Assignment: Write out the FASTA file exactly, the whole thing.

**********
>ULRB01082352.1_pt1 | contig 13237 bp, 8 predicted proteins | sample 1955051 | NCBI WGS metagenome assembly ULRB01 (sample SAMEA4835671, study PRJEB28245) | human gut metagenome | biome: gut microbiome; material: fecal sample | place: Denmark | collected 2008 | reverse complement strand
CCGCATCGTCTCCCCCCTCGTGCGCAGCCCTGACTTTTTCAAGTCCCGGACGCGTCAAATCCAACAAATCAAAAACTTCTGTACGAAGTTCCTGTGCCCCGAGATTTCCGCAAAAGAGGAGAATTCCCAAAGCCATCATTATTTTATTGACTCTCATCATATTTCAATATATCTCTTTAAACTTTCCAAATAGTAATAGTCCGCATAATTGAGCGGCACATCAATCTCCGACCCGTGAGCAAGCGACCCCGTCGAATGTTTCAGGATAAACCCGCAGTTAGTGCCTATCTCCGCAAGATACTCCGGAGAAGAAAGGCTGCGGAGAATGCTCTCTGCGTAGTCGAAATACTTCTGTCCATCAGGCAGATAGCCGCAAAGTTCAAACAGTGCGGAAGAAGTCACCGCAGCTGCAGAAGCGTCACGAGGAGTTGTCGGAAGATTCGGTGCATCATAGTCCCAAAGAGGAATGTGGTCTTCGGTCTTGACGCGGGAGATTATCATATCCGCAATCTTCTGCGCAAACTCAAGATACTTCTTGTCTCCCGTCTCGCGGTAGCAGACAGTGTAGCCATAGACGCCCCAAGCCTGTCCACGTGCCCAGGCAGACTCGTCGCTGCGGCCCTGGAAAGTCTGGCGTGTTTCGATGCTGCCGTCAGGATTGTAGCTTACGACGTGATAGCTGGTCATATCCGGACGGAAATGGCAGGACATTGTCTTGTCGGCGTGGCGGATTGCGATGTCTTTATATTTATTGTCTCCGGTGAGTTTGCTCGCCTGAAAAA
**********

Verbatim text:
>ULRB01082352.1_pt1 | contig 13237 bp, 8 predicted proteins | sample 1955051 | NCBI WGS metagenome assembly ULRB01 (sample SAMEA4835671, study PRJEB28245) | human gut metagenome | biome: gut microbiome; material: fecal sample | place: Denmark | collected 2008 | reverse complement strand
CCGCATCGTCTCCCCCCTCGTGCGCAGCCCTGACTTTTTCAAGTCCCGGACGCGTCAAATCCAACAAATCAAAAACTTCTGTACGAAGTTCCTGTGCCCCGAGATTTCCGCAAAAGAGGAGAATTCCCAAAGCCATCATTATTTTATTGACTCTCATCATATTTCAATATATCTCTTTAAACTTTCCAAATAGTAATAGTCCGCATAATTGAGCGGCACATCAATCTCCGACCCGTGAGCAAGCGACCCCGTCGAATGTTTCAGGATAAACCCGCAGTTAGTGCCTATCTCCGCAAGATACTCCGGAGAAGAAAGGCTGCGGAGAATGCTCTCTGCGTAGTCGAAATACTTCTGTCCATCAGGCAGATAGCCGCAAAGTTCAAACAGTGCGGAAGAAGTCACCGCAGCTGCAGAAGCGTCACGAGGAGTTGTCGGAAGATTCGGTGCATCATAGTCCCAAAGAGGAATGTGGTCTTCGGTCTTGACGCGGGAGATTATCATATCCGCAATCTTCTGCGCAAACTCAAGATACTTCTTGTCTCCCGTCTCGCGGTAGCAGACAGTGTAGCCATAGACGCCCCAAGCCTGTCCACGTGCCCAGGCAGACTCGTCGCTGCGGCCCTGGAAAGTCTGGCGTGTTTCGATGCTGCCGTCAGGATTGTAGCTTACGACGTGATAGCTGGTCATATCCGGACGGAAATGGCAGGACATTGTCTTGTCGGCGTGGCGGATTGCGATGTCTTTATATTTATTGTCTCCGGTGAGTTTGCTCGCCTGAAAAA